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This Android Malware Can Never be Deleted And Will Ruin Your Phone Even After Restore

This Android Malware Can Never be Deleted And Will Ruin Your Phone Even After Restore

Once this malware is installed on the phone, it gives the xHelper’s handlers the full access to all apps and data on your Android phone as well as the ability to execute tasks.

  • Last Updated: April 10, 2020, 10:36 AM IST
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It has often been suggested that downloading apps from third party app stores involves a considerable amount of risk. Malware is one of the biggest headaches. Now, again, consider yourselves warned. There is an Android malware doing rounds that is pretty much un-killable. That means it cannot be deleted, erased or eliminated even if you are to restore your phone. The xHelper Trojan for Android phones takes inspiration from the Russian matryoshka doll and deploys a series of malicious programs that are stored sequentially in a way that other programs don’t have access to them.

The way the xHelper malware works has been detailed by Kaspersky researcher Igor Golovin, who makes it absolutely clear that once this malware gets into you phone, there is absolutely no way to remove it—even if you restore the phone to factory settings. “The malware disguises itself as a popular cleaner and speed-up app for smartphones, but in reality there is nothing useful about it: after installation, the “cleaner” simply disappears and is nowhere to be seen either on the main screen or in the program menu. You can see it only by inspecting the list of installed apps in the system settings,” says Golovin, describing how this malware works. “Malicious files are stored sequentially in the app’s data folder, which other programs do not have access to. This matryoshka-style scheme allows the malware authors to obscure the trail and use malicious modules that are known to security solutions,” he adds.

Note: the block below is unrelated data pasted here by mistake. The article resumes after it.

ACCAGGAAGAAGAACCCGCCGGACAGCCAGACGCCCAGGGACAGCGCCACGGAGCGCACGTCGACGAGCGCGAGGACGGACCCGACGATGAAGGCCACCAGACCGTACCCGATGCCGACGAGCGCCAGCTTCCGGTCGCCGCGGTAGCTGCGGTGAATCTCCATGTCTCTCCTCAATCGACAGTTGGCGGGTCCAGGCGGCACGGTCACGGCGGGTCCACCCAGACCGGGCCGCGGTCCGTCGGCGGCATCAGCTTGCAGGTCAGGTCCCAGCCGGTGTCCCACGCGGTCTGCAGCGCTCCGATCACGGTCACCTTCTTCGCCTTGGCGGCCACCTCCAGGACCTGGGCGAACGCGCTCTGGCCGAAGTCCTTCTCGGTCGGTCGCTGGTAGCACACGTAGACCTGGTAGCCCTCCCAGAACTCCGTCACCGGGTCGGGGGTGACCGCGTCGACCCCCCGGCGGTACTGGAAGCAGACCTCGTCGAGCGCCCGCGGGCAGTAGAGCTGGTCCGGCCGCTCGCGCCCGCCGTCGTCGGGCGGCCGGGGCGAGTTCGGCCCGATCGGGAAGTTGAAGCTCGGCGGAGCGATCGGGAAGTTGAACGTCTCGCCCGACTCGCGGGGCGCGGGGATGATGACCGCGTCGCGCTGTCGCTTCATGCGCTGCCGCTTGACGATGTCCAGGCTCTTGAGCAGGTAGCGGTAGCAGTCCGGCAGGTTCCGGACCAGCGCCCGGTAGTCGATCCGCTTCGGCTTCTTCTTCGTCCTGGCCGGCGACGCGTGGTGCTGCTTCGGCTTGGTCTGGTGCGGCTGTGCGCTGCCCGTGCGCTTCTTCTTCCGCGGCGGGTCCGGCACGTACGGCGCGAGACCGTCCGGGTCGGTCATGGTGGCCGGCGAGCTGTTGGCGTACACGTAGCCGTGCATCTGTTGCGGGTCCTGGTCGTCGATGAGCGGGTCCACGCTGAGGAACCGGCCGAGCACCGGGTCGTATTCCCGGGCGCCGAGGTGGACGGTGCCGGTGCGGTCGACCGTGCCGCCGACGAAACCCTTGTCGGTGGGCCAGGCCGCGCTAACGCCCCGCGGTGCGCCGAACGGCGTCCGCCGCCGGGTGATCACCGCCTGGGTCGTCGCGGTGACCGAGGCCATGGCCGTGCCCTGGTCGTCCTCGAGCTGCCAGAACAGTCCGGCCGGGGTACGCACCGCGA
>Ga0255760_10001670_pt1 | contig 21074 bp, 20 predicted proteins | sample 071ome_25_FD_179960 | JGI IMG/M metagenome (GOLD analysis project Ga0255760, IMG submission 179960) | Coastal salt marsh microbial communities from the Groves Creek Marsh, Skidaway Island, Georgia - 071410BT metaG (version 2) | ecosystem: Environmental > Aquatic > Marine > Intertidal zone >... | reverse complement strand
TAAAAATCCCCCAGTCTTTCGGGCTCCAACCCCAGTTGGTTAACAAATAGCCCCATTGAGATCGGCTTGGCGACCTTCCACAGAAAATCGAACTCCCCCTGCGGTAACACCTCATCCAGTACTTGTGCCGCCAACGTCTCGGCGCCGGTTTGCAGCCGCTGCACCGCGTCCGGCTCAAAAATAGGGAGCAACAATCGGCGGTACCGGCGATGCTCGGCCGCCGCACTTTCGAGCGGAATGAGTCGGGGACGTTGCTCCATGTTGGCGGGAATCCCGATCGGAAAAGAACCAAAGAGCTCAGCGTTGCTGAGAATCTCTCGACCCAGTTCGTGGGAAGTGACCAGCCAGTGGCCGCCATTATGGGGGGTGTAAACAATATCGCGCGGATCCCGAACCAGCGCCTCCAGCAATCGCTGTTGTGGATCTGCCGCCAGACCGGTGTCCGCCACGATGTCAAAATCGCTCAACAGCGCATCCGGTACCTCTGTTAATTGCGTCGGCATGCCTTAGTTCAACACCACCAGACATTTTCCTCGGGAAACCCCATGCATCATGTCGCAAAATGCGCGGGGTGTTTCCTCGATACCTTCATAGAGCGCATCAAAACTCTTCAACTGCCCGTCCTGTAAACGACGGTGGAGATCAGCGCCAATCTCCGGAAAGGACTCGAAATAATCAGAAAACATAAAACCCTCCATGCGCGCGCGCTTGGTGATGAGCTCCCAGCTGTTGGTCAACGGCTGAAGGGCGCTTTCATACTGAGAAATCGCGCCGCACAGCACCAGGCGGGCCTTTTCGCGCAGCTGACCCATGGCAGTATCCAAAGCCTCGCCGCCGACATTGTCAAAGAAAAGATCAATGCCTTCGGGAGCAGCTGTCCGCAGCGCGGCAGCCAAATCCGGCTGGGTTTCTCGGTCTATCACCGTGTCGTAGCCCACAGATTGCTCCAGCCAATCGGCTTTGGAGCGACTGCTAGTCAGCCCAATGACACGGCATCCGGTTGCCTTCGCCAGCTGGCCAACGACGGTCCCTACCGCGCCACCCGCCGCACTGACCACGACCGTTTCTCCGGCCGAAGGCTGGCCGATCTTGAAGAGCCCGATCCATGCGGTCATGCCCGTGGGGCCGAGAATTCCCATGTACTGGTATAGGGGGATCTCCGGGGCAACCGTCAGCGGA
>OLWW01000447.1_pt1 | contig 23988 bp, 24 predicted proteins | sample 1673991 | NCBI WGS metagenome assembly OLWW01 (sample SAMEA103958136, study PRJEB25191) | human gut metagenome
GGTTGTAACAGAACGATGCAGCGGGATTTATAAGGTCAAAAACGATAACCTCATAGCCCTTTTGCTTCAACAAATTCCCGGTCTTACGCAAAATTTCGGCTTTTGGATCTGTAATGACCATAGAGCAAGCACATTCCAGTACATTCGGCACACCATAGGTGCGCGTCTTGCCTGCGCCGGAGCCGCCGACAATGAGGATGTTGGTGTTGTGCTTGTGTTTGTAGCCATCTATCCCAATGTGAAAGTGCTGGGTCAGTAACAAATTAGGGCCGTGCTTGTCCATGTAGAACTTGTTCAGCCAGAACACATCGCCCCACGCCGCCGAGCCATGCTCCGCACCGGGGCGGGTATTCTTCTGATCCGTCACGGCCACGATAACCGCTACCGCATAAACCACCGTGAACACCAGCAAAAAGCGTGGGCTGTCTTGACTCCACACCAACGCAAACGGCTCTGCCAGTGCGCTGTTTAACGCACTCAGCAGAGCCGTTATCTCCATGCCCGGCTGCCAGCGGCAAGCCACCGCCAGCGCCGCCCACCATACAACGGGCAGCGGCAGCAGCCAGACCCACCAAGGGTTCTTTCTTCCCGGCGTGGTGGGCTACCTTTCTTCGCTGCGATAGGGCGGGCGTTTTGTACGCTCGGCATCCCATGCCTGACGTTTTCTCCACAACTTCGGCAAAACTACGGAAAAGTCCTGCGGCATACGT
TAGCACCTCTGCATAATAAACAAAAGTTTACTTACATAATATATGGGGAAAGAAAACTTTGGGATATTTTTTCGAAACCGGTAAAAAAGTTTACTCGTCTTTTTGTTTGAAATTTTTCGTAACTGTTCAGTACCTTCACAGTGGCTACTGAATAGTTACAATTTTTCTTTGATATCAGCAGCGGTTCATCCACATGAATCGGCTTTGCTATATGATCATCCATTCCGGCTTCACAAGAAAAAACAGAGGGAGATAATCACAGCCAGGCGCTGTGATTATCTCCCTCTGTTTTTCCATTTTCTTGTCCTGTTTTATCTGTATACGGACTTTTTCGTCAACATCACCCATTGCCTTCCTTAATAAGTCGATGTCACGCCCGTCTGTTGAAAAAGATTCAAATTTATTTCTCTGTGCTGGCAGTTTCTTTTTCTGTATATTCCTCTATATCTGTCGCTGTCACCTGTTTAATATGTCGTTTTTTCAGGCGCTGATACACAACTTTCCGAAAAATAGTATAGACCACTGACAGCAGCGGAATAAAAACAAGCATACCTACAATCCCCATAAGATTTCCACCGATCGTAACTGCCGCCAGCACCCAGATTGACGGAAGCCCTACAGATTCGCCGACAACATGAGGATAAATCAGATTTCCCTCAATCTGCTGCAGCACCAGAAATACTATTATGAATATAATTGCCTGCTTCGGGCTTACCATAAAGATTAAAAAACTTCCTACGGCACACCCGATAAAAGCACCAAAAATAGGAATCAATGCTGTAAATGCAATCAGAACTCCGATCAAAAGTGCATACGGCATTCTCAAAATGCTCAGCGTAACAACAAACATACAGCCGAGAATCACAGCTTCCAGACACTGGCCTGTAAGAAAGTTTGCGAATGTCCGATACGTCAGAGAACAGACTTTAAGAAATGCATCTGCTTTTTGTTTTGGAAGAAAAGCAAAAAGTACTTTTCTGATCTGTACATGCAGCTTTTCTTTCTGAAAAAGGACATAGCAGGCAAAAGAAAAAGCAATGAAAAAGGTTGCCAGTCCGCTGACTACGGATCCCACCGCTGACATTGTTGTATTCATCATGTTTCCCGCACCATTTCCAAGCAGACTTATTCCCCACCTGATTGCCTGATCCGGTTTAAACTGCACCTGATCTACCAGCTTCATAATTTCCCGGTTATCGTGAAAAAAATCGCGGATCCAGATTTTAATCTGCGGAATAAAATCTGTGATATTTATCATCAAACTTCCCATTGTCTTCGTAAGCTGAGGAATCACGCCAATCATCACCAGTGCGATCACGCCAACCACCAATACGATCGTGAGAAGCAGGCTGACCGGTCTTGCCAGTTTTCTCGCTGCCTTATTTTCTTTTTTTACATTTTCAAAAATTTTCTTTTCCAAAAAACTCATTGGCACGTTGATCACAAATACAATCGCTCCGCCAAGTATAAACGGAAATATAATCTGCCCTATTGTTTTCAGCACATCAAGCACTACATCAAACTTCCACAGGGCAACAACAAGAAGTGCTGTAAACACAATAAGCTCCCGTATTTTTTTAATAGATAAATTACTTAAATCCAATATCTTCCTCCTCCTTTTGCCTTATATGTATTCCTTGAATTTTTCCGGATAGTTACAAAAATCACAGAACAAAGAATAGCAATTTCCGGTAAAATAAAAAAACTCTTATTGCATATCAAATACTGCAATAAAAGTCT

You should be particularly worried if you use a smartphone made by a Chinese phone maker, because Kaspersky research suggests that xHelper gets root access on these phones running Android 6 and Android 7 versions. This allows it to install malicious files directly on the system partition.

Once this malware is installed on the phone, it gives the xHelper’s handlers the full access to all apps and data on your Android phone as well as the ability to execute tasks. Resetting the phone to factory settings wouldn’t really help because the files in the system partition remain, and they can further download a malicious program independently. A common method by which this malware arrives on phones is via apps that have been downloaded from unofficial sources, which is from app stores other than the Google Play Store. “In any event, using a smartphone infected with xHelper is extremely dangerous,” says Golovin.


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